In This Week’s Education Town Hall News:
“Shadow” Accountability? U.S. DOE grants the first county-level NCLB waivers
Badass Teachers join the protest
Testing giant Pearson sends erroneous Virginia reports
Local and national efforts in the Campaign for Artful Resistance
Futures down the pipes in the School-to-Prison video game
The Education Town Hall is broadcast Thursdays at 11 a.m. (Eastern) on We Act Radio.
Listen on-line at We Act Radio)
In the DC Metro Area: WPWC 1480 AM
Full recordings are archived for later discussion and sharing.
‘Shadow’ Accountability System?
The U.S. Department of Education took an unusual step last week, granting specific counties one-year waivers from the requirements of federal No Child Left Behind legislation. Statewide waivers are now common: 39 states and the District of Columbia have received them. But last week’s action was the first time waivers were granted at the county level. (See, e.g., this Education Week blog.)
This unusual action allows eight counties within California to establish a separate system of student and teacher evaluation. Secretary of Education Arne Duncan earlier rejected California’s statewide waiver application. The key reason was the state’s refusal to tie teacher evaluation to student test scores.
Teachers’ unions in all eight counties argued against the odd action, saying it “weakens a comprehensive and coherent approach to improving our public education system” and creates “a privatized ‘shadow’ system of education in California, making students susceptible to market exploitation and profiteering.” Unions in California and beyond are now protesting the decision, citing lack of engagement with teachers, parents and other stakeholders in planning and implementation.
Joining the protest nationwide is the Badass Teachers Association. Badass Teachers now number over 25,000 – up from 21,000 when the group was highlighted on the July 11 edition of the Education Town Hall.
Testing Giant Sends Wrong Scores in Virginia
Pearson, the giant testing and educational corporation, apologized on August 13 for errors in standardized test reports across the Commonwealth of Virginia. The Virginia Alternative Assessment Program evaluates students with significant cognitive disabilities. Pearson’s statement said that the reporting error affected 4400 students and that the company learned of the error on July 29. According to the Washington Post, families in several school districts – including Alexandria, Arlington County and Prince William County – received incorrect reports before the error was discovered.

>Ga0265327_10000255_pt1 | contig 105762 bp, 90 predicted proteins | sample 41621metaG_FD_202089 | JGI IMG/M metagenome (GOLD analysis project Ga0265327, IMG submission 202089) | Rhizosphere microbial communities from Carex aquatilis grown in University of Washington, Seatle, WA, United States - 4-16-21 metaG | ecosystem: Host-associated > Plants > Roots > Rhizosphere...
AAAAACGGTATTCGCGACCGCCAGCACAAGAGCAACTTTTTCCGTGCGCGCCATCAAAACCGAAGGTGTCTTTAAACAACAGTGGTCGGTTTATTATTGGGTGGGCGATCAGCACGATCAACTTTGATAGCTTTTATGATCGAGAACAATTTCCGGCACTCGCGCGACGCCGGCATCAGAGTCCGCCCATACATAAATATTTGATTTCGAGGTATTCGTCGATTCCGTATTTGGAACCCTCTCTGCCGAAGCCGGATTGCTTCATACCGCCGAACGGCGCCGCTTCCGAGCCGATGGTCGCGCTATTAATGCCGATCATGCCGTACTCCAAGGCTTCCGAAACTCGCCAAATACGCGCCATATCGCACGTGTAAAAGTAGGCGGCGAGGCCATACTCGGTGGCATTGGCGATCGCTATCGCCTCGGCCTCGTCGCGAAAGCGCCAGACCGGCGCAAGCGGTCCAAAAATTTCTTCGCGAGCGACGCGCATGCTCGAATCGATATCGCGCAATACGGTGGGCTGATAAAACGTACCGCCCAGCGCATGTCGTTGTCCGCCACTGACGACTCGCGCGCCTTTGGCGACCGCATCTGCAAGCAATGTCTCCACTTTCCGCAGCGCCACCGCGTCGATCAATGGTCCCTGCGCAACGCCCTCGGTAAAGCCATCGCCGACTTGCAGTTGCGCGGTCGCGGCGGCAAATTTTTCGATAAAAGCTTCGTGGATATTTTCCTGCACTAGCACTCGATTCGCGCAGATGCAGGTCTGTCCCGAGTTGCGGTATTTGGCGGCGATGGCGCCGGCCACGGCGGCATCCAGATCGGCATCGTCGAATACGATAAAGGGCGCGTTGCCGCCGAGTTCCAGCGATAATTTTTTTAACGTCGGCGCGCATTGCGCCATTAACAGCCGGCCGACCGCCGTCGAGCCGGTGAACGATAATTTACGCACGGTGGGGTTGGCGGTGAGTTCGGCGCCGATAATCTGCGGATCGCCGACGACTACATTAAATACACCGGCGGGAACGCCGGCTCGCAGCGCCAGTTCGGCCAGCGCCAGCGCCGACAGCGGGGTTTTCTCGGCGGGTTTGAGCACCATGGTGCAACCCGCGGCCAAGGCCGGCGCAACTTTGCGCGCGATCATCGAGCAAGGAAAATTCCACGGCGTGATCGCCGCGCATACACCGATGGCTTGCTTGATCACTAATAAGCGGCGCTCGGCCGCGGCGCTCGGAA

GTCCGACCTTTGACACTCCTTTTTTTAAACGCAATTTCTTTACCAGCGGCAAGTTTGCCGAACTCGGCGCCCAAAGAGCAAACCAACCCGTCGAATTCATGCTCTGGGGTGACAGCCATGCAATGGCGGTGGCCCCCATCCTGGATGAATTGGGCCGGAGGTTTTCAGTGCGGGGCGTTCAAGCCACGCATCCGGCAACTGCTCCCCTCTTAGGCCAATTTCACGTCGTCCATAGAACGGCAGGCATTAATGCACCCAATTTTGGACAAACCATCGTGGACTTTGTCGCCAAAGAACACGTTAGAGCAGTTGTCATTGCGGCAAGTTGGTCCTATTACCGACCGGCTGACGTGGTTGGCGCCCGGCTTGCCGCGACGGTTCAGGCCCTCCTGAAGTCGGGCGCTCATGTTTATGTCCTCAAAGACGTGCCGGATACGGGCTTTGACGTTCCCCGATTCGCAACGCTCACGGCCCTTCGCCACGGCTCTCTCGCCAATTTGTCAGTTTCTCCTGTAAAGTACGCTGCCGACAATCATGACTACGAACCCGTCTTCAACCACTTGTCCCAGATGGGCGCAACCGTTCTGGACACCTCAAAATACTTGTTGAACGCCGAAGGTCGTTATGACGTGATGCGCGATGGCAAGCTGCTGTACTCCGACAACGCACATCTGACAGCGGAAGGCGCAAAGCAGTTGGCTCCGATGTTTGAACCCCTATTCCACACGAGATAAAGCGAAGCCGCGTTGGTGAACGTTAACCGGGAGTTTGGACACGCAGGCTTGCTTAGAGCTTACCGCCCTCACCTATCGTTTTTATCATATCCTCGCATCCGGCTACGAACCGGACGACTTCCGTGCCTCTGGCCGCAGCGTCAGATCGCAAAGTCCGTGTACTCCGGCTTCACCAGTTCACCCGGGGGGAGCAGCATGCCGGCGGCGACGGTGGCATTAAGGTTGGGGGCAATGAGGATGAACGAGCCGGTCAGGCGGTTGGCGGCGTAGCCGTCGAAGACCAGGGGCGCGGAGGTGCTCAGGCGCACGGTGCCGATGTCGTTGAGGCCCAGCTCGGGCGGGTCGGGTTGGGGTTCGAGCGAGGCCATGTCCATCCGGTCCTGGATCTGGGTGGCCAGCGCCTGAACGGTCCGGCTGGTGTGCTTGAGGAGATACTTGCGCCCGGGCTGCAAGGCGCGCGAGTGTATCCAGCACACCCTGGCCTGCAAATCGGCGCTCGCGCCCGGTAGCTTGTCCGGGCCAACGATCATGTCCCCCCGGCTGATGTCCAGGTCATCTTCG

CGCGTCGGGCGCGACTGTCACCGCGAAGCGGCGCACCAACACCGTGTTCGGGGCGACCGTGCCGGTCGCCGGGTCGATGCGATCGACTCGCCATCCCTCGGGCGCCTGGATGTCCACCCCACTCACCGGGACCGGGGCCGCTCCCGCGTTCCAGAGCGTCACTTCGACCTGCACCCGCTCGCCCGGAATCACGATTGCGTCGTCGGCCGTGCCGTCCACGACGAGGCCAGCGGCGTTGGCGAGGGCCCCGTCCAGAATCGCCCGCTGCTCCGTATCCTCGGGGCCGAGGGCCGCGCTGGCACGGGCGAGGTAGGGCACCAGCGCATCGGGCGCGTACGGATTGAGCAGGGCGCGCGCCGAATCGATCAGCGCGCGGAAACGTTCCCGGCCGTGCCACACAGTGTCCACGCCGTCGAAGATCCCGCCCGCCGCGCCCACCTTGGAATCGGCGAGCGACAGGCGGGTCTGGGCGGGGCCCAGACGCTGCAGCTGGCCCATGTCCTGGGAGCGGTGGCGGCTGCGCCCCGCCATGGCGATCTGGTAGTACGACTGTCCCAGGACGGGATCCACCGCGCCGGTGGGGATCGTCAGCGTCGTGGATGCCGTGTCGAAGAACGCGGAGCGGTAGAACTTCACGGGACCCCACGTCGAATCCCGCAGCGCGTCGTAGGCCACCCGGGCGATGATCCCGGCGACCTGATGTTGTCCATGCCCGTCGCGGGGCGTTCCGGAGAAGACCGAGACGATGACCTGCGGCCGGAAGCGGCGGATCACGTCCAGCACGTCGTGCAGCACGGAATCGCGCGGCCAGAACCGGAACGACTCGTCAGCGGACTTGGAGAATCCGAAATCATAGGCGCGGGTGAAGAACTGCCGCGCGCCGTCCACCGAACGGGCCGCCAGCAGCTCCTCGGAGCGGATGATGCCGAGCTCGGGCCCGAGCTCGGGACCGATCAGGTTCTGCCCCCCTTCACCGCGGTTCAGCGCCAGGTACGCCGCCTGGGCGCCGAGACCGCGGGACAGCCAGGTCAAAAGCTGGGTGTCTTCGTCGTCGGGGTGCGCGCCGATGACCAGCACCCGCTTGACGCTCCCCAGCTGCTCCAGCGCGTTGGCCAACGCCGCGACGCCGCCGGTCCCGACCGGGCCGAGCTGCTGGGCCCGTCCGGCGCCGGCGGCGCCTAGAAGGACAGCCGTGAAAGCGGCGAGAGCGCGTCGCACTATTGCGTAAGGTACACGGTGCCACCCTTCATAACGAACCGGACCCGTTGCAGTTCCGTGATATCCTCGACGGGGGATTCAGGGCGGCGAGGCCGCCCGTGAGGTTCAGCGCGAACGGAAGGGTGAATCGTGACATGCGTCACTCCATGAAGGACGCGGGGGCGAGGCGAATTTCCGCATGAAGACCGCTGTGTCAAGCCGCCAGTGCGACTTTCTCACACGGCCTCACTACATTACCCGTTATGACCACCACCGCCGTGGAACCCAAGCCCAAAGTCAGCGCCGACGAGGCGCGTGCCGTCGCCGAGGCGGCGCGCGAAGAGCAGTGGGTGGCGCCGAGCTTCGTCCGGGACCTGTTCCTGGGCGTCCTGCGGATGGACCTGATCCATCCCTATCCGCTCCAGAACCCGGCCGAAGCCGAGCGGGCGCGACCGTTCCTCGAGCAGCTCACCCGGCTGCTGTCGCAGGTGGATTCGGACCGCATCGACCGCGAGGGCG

Virginia’s 3-year, $110 million contract with Pearson began in 2011. Pearson and Commonwealth officials were expected to meet this week to discuss financial compensation as a result of the VAAP error.
Pearson’s 2012 annual report notes flat revenues in their overall assessment business but a 10% increase in on-line testing revenue. Pearson earns over 500 million British Pounds from its North American Education enterprise alone. The full international operation earned over 6 billion British Pounds in 2012 with profits of 950 million pounds, up from 600 million in 2008.
Campaign for Artful Resistance: DC and Beyond
Meanwhile, the Campaign for Artful Resistance – which asks communities to recall and celebrate what they once loved about school that has been lost in the push for high-stakes testing – is ramping up. DC-area events are already scheduled for Sept. 14 (Montpelier Art Center) and Sept. 15 (Long Reach Village Center). More are in the works.
The Education Town Hall is collaborating with local artists and other community members to craft additional Artful Resistance. Please join us in this effort. Contact Thomas.Byrd at Yahoo.com for more details.
Watch Your Future Descend the Pipes
If you haven’t tried lately to get an education without succumbing to the School-to-Prison Pipeline, be sure to try your hand at the ACLU’s School to Prison video game. See what happens – and how limited your choices – when you bring a cellphone to school one day, due to a family illness, and begin the long, but amazingly quick slide down the pipeline away from an education and future opportunities.
This graphic representation of School-to-Prison Pipeline organizes facts in a format that is easy to read, understand and share. Please take a look…. and the #DoSomething!
August 15 edition of The Education Town Hall on We Act Radio.